For of course a thing need not be mentioned to be true! “All truth is God’s truth.” I don’t know that the formula for GDP is found anywhere in an encyclical, for example; but it needn’t be.

    And of course it is a moral obligation that we not damage the economy through foolish policies, especially since poor folk are most harmed by such mistakes. (Foundational preferential option for the poor: Don’t destroy the jobs market! Corollary: Don’t make rich people too poor to hire. I myself have never been given a job by a poor man, and I don’t suppose many other folk have, either.)

    On the statement that government spending only crowds out private spending if the government raises interest rates: I don’t see how that addresses the argument.

    There is necessary spending; there is wise but not necessary spending, and there is unwise and not necessary spending. If (to use round easy numbers purely as an example) half of my tax bill were going towards spending of the unwise and unnecessary variety, and if half of every government dollar spent was borrowed but the other half was derived from taxation, then a quarter of my tax bill would represent unwise and unnecessary spending, and a comparable amount of our national debt would represent unwise and unnecessary borrowing.

    Had my taxes instead been reduced by the same amount, then 10% of that amount would have gone to the church (and thus indirectly to the poor), another segment (the percentage would change in proportion to my income that year) would have gone directly to the needy; some additional portion would have gone towards savings. The remainder would have been spent that year, becoming part of either “C” (Consumer spending) or “I” (business Investment in expansion or maintenance of operations). Let’s say — again for easy numbers — that this “C or I” spending ended up being half of the amount in question (which was itself a quarter of my tax bill, using the easy numbers from before). In that case unwise and unnecessary government spending would have replaced “C or I” in 12.5% of my tax bill.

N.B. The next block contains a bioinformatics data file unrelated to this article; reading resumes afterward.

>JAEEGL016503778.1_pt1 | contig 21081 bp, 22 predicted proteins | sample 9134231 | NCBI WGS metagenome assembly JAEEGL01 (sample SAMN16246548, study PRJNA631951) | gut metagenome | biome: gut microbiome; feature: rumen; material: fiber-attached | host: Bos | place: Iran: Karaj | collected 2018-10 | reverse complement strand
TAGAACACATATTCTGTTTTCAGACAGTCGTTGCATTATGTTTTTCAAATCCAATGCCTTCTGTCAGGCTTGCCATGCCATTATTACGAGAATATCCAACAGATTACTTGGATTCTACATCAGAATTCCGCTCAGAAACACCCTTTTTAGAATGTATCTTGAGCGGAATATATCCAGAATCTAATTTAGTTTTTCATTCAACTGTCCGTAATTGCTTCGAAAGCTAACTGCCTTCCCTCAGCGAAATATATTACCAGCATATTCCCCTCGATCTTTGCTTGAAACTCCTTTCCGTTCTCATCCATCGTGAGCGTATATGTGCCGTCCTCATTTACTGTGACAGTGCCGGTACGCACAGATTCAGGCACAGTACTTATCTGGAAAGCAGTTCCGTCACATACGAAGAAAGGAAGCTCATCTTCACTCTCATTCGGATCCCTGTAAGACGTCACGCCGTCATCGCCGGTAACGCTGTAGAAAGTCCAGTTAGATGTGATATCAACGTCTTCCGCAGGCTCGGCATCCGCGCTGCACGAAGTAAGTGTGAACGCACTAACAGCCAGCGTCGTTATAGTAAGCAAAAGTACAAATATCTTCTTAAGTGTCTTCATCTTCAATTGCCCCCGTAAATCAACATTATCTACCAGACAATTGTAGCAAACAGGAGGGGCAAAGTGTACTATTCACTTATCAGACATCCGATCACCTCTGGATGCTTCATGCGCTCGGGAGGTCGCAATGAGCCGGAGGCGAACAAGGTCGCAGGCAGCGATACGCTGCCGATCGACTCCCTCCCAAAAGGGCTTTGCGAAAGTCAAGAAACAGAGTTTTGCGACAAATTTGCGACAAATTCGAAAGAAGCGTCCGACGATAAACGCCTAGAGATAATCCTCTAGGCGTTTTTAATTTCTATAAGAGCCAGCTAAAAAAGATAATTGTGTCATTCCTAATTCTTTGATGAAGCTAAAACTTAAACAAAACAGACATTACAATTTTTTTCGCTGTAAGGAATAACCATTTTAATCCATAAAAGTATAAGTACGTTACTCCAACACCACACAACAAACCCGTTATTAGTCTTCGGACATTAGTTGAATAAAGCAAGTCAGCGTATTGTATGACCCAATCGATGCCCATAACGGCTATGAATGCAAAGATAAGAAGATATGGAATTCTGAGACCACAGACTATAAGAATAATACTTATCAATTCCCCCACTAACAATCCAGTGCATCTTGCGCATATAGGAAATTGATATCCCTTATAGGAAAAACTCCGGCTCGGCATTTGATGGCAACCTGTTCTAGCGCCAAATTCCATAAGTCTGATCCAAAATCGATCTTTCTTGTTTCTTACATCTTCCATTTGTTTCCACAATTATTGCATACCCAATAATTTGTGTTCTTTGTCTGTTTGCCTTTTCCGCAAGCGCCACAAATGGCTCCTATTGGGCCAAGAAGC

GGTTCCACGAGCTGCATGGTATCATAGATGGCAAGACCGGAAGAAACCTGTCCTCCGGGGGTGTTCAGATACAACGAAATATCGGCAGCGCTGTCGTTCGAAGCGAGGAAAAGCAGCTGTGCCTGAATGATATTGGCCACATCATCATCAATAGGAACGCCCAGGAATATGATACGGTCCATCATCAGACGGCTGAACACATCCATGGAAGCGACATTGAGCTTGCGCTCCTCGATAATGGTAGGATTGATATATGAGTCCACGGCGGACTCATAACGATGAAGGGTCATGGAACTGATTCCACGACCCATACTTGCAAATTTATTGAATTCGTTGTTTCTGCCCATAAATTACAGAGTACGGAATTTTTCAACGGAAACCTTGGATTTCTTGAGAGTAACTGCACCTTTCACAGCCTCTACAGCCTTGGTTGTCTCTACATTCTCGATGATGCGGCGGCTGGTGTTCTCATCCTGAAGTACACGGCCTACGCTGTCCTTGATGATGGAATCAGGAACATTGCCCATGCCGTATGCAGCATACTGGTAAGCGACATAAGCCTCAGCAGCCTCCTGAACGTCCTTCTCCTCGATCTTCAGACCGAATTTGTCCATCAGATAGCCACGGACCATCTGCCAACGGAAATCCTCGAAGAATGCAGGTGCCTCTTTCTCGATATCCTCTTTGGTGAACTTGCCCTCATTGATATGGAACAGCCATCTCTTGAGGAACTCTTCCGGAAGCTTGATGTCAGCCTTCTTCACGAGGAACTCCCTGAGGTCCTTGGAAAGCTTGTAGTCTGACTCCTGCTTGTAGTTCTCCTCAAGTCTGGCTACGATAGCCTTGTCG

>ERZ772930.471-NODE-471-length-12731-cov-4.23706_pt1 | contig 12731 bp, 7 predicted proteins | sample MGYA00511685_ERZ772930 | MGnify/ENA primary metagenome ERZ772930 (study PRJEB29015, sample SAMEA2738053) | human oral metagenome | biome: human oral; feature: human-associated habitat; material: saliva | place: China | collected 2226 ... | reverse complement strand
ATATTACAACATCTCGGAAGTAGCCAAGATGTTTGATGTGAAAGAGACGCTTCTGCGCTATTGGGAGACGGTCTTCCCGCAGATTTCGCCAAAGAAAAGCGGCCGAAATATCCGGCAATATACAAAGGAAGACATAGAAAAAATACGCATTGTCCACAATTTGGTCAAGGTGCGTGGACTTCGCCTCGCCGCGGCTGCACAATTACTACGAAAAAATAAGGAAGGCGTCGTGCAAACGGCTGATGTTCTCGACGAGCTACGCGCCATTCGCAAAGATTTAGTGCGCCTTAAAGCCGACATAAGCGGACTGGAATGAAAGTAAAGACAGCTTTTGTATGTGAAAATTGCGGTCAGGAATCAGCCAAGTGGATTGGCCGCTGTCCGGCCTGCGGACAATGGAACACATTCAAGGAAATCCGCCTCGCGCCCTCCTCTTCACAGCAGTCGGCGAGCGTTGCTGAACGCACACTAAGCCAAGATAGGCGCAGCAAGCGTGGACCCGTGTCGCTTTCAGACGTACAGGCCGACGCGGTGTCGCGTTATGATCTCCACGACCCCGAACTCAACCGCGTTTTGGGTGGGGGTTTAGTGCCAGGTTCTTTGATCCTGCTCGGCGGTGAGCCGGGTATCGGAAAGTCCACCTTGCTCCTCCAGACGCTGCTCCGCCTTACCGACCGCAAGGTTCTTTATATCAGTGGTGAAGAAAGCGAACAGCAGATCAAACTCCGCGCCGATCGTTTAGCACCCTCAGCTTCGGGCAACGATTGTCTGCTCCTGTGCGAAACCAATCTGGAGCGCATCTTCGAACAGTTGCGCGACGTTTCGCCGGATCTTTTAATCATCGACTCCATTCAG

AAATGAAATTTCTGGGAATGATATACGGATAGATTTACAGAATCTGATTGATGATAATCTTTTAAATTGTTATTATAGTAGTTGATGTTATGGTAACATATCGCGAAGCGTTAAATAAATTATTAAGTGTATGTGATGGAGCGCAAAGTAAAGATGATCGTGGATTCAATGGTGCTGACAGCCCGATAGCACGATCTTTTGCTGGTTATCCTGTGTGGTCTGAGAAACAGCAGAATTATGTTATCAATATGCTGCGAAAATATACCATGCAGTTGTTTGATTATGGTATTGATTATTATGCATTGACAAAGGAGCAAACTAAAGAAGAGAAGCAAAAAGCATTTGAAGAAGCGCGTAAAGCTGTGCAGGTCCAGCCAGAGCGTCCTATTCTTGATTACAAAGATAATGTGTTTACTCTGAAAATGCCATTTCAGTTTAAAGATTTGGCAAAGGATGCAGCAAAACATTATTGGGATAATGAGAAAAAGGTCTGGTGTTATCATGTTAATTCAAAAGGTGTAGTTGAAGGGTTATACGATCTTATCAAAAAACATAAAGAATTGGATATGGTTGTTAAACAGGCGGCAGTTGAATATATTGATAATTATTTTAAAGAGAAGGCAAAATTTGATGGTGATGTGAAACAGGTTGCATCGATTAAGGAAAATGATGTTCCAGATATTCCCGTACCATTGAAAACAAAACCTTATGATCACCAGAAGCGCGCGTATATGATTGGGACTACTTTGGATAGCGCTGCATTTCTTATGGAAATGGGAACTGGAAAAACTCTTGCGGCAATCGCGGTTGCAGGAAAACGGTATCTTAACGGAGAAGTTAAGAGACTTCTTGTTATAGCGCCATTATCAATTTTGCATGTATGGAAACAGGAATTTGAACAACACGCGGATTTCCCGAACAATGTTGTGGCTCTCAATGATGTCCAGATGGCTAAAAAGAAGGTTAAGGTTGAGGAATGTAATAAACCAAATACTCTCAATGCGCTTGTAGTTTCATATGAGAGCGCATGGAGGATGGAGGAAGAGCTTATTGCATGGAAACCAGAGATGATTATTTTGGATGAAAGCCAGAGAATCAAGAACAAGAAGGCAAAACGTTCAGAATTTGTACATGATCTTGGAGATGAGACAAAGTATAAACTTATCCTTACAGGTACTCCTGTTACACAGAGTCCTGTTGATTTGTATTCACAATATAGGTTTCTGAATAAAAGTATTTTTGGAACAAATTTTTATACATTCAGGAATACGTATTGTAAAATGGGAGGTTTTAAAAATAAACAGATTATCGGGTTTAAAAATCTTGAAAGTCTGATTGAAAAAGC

The real numbers are very different of course; it might boil down to only 1% of some people’s bills, 5% of other people’s bills. But multiply that by the hundred million or so people who actually pay income taxes, and as they say in D.C., “a billion here and a billion there, and pretty soon you’re talking about real money.”

    One could of course argue that the unwise and unnecessary spending was wholly funded by borrowing, and that taxes paid for all the prudent or necessary spending…assuming the numbers matched up in each category. In that case one could say that no “C or I” spending was unnecessarily crowded out. But that’s not a realistic way to look at money: It’s fungible; whether debt-based or tax-based, dollars are dollars. Seeing the debt vs. taxation balance as a percentage of each dollar is more realistic.